Mariner should leave well enough alone, but she can’t help herself. Petra catches Mariner snooping to find out who exactly is covering their costs. Mariner assumes it’s the Romulans or someone else nefarious. But it turns out the entire operation is bankrolled by Admiral Picard. Petra is angry and pushes Mariner to explain why she is so set against this life being a good one.
And the answer is simple: Mariner believes in Starfleet. She believes in its mission and in its ideals and she still wants to be a part of it. She wants to go back, but Petra reveals that there’s a news story about Starfleet – and things are not going well. Mariner could run, but instead, she convinces Petra to fly into the danger. What danger, you ask?
The mission race between the Cerritos and the Aledo begins! And, at first, the Cerritos is ahead despite the Aledo’s ability to prefabricate modules. But on mission two Tendi detects life in what is supposed to be a lifeless world. The Cerritos team stops to check it out while the Aledo keeps going. The Aledo races to the third, brigadoon0style planet, and finishes the race before the Cerritos can even arrive.
It seems like Freeman and her crew have lost. But Tendi reminds Freeman that the Aledo broke the Prime Directive by not checking for life on mission two. Freeman takes that fact to Buenamigo as evidence that the Texas-class vessels are not ready.
Meanwhile, Rutherford realizes why he recognizes the Aledo’s code: it’s his! Yes, pre-memory wipe Rutherford was working with Buenamigo and it is Buenamigo that erased Rutherford’s memory.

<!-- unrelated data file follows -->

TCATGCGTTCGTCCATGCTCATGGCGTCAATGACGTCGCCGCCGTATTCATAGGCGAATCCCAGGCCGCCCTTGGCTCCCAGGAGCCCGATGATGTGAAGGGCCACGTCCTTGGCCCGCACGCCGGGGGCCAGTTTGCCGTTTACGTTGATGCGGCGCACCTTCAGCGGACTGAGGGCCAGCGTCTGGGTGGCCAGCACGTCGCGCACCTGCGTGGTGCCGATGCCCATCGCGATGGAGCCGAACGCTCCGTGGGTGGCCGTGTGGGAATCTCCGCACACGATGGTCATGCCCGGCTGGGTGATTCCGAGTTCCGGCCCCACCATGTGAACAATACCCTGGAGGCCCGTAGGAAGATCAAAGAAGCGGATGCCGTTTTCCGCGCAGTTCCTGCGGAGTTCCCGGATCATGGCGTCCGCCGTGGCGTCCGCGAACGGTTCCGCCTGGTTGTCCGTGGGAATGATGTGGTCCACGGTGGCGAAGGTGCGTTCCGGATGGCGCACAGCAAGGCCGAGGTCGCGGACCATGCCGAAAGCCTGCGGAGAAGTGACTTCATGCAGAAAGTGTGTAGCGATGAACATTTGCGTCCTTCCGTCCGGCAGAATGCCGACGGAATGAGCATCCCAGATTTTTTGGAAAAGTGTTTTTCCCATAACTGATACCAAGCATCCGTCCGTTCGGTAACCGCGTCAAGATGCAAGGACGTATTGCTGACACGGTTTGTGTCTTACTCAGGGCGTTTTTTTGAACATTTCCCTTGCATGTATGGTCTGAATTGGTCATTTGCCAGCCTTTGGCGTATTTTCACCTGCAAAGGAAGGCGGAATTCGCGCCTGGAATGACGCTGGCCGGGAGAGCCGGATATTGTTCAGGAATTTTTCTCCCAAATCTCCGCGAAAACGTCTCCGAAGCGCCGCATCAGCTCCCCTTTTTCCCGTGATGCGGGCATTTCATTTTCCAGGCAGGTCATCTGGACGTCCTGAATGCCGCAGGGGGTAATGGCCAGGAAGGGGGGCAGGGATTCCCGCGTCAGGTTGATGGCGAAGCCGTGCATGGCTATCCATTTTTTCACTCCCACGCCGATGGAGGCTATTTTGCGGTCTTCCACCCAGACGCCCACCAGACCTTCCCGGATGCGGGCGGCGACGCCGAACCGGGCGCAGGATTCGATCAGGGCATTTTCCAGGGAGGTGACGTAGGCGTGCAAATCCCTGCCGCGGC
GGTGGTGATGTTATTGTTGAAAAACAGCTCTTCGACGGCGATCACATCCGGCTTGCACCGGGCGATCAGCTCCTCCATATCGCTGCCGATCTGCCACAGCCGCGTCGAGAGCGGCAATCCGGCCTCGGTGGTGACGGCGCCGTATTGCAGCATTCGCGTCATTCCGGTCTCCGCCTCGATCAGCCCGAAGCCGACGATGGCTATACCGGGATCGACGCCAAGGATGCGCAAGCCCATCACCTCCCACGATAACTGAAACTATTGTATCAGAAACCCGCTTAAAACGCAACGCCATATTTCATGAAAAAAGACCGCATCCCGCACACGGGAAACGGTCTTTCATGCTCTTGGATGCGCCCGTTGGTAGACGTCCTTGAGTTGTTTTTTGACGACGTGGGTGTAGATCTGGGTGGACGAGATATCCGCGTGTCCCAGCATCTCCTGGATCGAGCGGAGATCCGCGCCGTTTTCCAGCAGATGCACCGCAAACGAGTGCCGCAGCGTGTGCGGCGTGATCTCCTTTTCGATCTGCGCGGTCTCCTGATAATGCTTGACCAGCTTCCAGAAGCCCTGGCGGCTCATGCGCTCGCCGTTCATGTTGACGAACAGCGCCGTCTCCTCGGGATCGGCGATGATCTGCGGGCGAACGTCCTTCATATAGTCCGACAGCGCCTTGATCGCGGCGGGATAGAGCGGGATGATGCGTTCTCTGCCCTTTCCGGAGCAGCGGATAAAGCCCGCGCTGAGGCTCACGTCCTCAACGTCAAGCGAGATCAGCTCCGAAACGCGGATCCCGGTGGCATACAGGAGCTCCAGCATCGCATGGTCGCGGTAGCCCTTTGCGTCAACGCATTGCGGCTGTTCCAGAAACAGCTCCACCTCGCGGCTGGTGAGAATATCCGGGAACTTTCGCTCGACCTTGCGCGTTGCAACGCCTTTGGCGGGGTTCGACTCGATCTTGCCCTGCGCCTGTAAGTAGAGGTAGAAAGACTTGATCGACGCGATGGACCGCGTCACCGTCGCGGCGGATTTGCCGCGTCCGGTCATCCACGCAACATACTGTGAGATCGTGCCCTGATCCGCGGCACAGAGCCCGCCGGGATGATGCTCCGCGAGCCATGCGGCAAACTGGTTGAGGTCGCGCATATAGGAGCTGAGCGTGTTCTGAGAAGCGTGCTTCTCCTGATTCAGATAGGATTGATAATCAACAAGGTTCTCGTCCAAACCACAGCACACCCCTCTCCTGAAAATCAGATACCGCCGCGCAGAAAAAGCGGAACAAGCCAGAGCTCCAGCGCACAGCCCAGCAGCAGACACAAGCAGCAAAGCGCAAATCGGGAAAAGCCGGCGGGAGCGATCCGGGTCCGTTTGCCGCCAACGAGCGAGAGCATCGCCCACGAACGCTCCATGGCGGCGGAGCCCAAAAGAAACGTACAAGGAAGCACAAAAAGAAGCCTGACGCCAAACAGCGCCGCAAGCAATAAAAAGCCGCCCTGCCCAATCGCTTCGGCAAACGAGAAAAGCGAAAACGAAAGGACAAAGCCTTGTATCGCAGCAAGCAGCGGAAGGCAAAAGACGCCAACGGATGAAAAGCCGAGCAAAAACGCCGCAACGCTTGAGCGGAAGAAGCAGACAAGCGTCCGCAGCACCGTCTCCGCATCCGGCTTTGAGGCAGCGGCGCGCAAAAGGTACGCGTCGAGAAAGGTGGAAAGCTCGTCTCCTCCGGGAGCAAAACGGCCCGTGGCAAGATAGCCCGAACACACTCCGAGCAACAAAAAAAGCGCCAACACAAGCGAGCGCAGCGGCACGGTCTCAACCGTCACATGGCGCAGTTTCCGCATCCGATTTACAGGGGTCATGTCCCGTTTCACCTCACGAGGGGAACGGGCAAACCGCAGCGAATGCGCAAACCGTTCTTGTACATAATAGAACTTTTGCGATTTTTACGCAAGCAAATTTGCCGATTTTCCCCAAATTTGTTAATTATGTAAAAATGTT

Rutherford tells Freeman while she’s on with Buenamigo and he admits to everything. Not only that, Buenamigo grants full autonomy to the Aledo and instructs it to destroy the Cerritos before Freeman can rule the truth.
But Rutherford’s A.I. code is bad (see: Badgie) and the Aledo turns on Buenamigo, and activates two other Texas ships, to destroy spacedock. Then they’re coming for Rutherford and the Cerritos – big time.
Mariner to the Rescue
Captain gambles that she can lure the Aledo and its cohorts away. She’s right, but also this looks like the end for the Cerritos and her crew. After taking heavy damage and while in the warp, Freeman looks for options. Shaxs recommends they jettison the warp core, an idea everyone ignores because that’s always his idea. But Boimler realizes this time it’s actually the right call and forces Freeman to listen to Shaxs.